We are presenting the results of our pilot at the Academy of Teaching’s annual conference on May 3rd, and the Innovate Conference on May 11th at the Ohio Union. You can also watch a video about the results of this pilot here.
This semester we discuss “A Strangeness in My Mind” by Orhan Pamuk, in a group that includes our Turkish partners in Istanbul.
We are engaging people living daily life in Istanbul, people on the outside of those experiences looking in, and the experiences of fictional characters in the novel. What a fascinating triangulation.
This kind of perspective-taking activity shows off the strength of humanities and social sciences for building understanding of diverse cultural contexts. The e-portfolio is intended for a broader audience, eventually, but it is admittedly easier to run the pilot in a course offered by Near Eastern Languages and Cultures (Turkish 2241).
We introduced the learning activities this morning to our U.S.-based OSU students. They seemed enthusiastic about the chance to learn about Turkish culture – not only be interacting with texts from/about it, but with actual Turkish people. These students all had prior cross-cultural experience, and seemed to understand the value of this opportunity.
I focused on explaining the details of the badges they can earn by participating in these activities. The badges are not “add-ons” but are based on the assignments of the course. The badges merely capture student achievements, and hopefully help to make them more visible to future employers. Please see our FAQ on Global Learning Buckeye Badges for further information.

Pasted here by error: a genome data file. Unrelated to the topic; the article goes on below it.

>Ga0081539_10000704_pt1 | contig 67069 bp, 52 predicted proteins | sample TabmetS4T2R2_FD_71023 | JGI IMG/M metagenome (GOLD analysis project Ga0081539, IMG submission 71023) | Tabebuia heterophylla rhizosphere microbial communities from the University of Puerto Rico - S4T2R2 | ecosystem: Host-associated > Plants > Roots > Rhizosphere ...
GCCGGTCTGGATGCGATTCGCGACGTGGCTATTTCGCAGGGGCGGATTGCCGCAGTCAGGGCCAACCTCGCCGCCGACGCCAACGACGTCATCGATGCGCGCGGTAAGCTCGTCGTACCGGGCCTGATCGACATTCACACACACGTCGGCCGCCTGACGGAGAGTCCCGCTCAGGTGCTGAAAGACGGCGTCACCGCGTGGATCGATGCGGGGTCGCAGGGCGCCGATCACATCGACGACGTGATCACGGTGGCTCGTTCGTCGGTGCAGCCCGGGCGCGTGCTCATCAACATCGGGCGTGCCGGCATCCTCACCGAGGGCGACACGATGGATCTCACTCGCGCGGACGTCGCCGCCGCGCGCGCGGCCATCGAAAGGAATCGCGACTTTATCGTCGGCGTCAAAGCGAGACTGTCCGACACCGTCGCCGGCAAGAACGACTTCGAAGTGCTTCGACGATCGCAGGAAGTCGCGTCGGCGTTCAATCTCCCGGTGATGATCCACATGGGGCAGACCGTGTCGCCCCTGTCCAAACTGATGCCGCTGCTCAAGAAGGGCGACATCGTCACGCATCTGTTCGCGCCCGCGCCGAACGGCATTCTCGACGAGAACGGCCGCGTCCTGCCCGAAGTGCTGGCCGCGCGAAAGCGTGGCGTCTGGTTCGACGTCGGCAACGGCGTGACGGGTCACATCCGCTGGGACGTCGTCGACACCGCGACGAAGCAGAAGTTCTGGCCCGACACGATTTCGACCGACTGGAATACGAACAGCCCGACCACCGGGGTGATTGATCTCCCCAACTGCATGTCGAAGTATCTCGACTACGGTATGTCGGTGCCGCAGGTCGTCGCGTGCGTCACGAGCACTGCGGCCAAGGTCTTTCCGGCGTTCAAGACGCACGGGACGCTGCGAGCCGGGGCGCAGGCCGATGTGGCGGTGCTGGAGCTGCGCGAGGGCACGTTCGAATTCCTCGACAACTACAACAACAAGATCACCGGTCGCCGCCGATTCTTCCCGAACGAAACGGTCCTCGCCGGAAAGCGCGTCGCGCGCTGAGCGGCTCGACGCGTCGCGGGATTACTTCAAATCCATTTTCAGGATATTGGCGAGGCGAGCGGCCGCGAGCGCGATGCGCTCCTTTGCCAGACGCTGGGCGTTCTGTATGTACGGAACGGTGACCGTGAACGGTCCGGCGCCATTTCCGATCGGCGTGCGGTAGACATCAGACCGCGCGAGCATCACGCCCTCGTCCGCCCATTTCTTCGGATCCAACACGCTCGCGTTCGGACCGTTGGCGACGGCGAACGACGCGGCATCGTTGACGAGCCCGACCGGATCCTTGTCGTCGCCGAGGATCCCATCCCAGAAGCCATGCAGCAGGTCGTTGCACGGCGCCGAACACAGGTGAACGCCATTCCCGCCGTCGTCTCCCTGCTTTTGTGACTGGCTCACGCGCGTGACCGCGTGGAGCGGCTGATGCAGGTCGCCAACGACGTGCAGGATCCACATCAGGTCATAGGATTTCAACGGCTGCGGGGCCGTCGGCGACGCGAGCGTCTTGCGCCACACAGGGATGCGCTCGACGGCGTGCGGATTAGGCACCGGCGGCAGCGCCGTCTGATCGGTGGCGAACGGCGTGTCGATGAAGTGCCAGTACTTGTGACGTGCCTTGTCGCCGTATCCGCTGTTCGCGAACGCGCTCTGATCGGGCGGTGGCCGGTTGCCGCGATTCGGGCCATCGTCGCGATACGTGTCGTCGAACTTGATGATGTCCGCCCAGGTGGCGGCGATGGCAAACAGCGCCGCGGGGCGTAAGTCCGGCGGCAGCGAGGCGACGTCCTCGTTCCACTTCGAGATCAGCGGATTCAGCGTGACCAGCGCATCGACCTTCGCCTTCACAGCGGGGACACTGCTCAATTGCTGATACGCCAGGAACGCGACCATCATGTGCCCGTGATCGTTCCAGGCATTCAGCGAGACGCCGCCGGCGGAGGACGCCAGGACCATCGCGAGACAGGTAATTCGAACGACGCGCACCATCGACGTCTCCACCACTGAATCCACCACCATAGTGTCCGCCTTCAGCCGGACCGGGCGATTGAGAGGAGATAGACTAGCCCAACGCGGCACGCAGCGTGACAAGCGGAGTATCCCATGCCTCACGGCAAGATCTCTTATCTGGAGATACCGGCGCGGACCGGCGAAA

Badges, especially as part of e-portfolios, are one of the high impact practices of education (provided they are designed well). In sum, e-portfolios:
This project started with conversations between Professor Joy McCorriston, Department of Anthropology, the Middle East Studies Center, and the Office of Distance Education and e-Learning in 2014. We were looking for a way to provide access to experiential cultural learning other than study abroad, as many constraints prevent students from experiencing the Middle East first-hand. Our initial goal was to create an app that would give students access through their smartphones, but we concluded that a combination of existing tools could be used for the learning we envisioned. Social Studies Education Professor Mehmet Acikalin has been a great partner, helping us to get our dream off of the ground. He and his students have provided invaluable feedback, and continue to be instrumental in the development of the learning activities and future direction of the e-Portfolio template.